in trade until his demise, which occurred on the 4th of July, 1908. He won a creditable
measure of success and came into possession of a comfortable competence.

In 1873, in Seattle, Mr. Morrill was united in marriage to Miss Olive F. McCallister.
Her father, John S. McCallister, drove across the plains with a party from Kno.x county,
Illinois, reaching Oregon in 1862. Seven years later he came to Seattle and engaged in
the manufacture of brick. There may have been some one else in Seattle who engaged
in brick manufacture on a very small scale before Mr. McCallistef, but he was the first
to introduce machinery for manufacturing brick and even before this he made a large
amount of brick, becoming a pioneer in the industry in this section of the state. Subse-


quently he purchased a tract of land at South Park, now a part of Seattle. His demise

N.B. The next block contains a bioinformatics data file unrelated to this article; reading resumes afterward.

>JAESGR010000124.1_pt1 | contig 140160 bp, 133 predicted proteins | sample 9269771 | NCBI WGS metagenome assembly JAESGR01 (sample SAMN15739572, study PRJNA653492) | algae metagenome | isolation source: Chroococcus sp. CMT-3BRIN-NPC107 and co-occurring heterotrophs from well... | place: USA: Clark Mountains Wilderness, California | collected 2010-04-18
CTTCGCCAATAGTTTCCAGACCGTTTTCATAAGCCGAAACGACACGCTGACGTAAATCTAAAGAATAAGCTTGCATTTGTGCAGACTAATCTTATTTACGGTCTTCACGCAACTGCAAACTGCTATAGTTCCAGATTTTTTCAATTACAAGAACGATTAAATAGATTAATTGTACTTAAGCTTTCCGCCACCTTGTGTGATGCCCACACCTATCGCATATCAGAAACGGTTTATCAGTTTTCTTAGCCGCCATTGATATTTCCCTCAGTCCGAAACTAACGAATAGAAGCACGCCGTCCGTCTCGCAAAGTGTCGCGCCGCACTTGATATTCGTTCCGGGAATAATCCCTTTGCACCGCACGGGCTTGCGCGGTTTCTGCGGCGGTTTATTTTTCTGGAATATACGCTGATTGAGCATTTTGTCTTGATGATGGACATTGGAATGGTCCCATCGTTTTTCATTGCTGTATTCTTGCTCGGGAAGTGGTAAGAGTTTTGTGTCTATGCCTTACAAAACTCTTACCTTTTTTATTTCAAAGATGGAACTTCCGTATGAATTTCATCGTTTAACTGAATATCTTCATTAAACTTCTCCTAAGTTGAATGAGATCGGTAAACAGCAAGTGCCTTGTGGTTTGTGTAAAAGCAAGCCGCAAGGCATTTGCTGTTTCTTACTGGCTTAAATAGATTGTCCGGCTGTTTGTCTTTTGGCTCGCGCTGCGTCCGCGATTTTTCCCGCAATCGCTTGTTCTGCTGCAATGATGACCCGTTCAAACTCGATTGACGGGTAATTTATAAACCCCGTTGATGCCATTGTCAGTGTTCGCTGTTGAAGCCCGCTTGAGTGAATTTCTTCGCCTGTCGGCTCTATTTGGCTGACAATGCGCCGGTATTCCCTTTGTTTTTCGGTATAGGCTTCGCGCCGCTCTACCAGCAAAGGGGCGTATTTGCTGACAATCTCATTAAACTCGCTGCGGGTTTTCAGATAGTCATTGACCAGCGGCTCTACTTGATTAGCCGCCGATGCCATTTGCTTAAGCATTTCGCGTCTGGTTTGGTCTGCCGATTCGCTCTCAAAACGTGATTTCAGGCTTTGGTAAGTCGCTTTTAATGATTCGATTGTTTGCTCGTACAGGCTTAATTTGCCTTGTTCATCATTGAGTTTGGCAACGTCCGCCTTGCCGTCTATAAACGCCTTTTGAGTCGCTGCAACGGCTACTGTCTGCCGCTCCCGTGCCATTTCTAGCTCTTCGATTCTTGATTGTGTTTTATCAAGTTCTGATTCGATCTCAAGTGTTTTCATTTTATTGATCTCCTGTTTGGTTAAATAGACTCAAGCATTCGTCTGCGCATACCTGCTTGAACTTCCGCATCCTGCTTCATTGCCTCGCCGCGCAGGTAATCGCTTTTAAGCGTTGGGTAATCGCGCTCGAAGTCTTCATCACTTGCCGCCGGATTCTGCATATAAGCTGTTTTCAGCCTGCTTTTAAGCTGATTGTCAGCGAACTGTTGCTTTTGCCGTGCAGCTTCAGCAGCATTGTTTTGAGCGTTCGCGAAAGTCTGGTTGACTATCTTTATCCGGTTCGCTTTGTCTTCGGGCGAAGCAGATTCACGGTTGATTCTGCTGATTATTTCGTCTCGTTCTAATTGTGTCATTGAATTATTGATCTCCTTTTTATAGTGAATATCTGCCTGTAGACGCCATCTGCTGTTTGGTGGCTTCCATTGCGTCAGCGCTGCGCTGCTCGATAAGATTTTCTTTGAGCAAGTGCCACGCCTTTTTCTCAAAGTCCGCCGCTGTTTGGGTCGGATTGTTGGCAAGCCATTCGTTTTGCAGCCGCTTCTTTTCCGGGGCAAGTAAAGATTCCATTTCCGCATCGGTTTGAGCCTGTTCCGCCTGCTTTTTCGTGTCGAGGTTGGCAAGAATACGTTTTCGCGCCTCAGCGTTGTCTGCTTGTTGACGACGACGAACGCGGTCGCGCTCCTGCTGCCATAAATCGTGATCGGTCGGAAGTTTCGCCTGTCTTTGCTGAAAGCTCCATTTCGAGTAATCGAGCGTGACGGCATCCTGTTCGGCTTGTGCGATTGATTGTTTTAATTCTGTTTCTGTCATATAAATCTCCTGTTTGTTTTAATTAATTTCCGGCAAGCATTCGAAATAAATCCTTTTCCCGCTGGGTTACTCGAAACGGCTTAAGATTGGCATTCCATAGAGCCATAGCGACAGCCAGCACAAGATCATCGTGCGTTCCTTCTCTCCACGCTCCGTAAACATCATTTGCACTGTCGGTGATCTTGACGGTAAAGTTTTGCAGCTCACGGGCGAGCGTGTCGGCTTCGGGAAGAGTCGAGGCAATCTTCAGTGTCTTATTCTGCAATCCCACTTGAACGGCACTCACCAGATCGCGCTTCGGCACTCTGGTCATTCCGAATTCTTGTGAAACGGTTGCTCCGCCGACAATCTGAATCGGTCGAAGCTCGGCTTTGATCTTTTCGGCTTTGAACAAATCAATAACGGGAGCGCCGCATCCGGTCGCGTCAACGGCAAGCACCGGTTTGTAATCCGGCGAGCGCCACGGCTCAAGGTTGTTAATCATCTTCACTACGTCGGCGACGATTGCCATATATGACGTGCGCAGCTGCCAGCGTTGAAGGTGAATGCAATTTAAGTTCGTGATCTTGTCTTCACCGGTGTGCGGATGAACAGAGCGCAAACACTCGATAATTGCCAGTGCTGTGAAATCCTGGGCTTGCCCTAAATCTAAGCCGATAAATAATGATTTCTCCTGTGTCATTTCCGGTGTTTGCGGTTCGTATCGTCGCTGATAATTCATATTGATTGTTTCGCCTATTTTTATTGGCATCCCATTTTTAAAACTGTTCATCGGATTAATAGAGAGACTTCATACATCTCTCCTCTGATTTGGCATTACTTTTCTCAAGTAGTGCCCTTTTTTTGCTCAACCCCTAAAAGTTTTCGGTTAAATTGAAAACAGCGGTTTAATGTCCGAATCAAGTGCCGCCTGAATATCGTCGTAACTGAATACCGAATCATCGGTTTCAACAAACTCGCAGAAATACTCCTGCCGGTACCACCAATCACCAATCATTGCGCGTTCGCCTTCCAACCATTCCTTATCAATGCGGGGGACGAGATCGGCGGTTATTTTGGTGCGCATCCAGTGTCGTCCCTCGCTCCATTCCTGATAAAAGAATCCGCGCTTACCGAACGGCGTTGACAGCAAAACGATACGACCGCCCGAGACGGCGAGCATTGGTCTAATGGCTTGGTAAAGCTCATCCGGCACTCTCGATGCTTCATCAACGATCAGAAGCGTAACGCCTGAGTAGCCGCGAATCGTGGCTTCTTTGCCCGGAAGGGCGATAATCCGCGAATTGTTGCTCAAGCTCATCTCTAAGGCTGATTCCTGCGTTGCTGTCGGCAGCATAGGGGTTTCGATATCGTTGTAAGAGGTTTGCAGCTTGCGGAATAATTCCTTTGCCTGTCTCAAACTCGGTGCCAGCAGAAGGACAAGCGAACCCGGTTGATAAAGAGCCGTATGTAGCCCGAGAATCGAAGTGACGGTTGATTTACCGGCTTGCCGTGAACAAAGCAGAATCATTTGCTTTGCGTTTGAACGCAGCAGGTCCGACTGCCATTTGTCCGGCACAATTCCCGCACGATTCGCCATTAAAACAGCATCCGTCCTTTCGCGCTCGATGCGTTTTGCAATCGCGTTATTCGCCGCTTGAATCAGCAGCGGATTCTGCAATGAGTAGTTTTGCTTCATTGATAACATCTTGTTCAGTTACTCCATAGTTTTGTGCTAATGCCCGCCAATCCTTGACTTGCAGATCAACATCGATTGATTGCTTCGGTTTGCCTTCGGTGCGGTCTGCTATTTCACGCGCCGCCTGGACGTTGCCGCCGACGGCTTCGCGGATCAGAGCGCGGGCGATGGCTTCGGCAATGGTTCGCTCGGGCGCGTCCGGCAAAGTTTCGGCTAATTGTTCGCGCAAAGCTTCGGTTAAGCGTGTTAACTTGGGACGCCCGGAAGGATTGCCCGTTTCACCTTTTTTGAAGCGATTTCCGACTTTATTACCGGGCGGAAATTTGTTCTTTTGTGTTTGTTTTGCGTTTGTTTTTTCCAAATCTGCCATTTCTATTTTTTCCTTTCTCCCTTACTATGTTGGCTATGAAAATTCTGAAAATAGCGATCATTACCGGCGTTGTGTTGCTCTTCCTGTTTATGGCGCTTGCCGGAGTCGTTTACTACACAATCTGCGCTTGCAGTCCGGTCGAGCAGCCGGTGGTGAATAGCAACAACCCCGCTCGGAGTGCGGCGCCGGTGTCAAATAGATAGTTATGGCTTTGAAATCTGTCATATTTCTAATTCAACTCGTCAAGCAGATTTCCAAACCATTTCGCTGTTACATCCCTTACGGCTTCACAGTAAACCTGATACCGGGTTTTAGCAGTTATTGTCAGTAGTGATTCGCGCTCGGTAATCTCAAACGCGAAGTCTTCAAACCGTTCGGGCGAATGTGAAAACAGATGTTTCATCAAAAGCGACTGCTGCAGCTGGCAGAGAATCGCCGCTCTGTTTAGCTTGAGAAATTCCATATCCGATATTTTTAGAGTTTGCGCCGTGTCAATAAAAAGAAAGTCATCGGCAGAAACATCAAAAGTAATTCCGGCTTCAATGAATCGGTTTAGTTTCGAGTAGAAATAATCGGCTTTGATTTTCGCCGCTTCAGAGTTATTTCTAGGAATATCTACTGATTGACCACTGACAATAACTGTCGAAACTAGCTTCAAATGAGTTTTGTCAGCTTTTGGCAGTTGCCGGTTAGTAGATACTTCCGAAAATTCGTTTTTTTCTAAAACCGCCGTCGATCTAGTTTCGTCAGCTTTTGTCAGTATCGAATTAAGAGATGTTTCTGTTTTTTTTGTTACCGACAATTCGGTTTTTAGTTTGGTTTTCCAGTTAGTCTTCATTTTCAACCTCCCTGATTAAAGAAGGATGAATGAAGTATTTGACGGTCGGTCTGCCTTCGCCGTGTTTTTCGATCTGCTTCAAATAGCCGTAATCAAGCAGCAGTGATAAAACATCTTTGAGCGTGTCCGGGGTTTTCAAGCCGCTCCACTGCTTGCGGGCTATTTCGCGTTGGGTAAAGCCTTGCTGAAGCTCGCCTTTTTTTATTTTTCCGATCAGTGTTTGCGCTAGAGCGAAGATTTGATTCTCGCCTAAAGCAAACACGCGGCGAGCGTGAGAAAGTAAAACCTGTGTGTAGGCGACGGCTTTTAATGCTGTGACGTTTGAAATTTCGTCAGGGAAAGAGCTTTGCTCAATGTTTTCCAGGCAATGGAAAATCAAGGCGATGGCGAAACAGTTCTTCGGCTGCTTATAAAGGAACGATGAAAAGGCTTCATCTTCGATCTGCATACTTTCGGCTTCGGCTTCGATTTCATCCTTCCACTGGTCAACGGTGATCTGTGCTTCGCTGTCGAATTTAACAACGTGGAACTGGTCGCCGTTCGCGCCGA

occurred on the 6th of July, 1889, when he had attained the age of sixty-five years. To
him and his wife, who bore the maiden name of Mehitabel Manly, were born five chil-
dren, as follows; Lucretia D., who gave her hand in marriage to Charles J. McAllister;
Oliver A.; Sarah, the wife of Curtis Brownfield ; Olive F., the widow of G. A. Alorrill;
and John \V. To Air. and Mrs. Morrill was born a daughter, Gustava H., who became the
wife of R. Z. LeMont.

In his political views Mr. Morrill was independent, nor did he desire political pre-
ferment. He belonged to the Ancient Order of United Workmen and to the Baptist
church and he conformed his life to his religious belief. He had great faith in Seattle,
was active in support of its public movements and projects that he believed would prove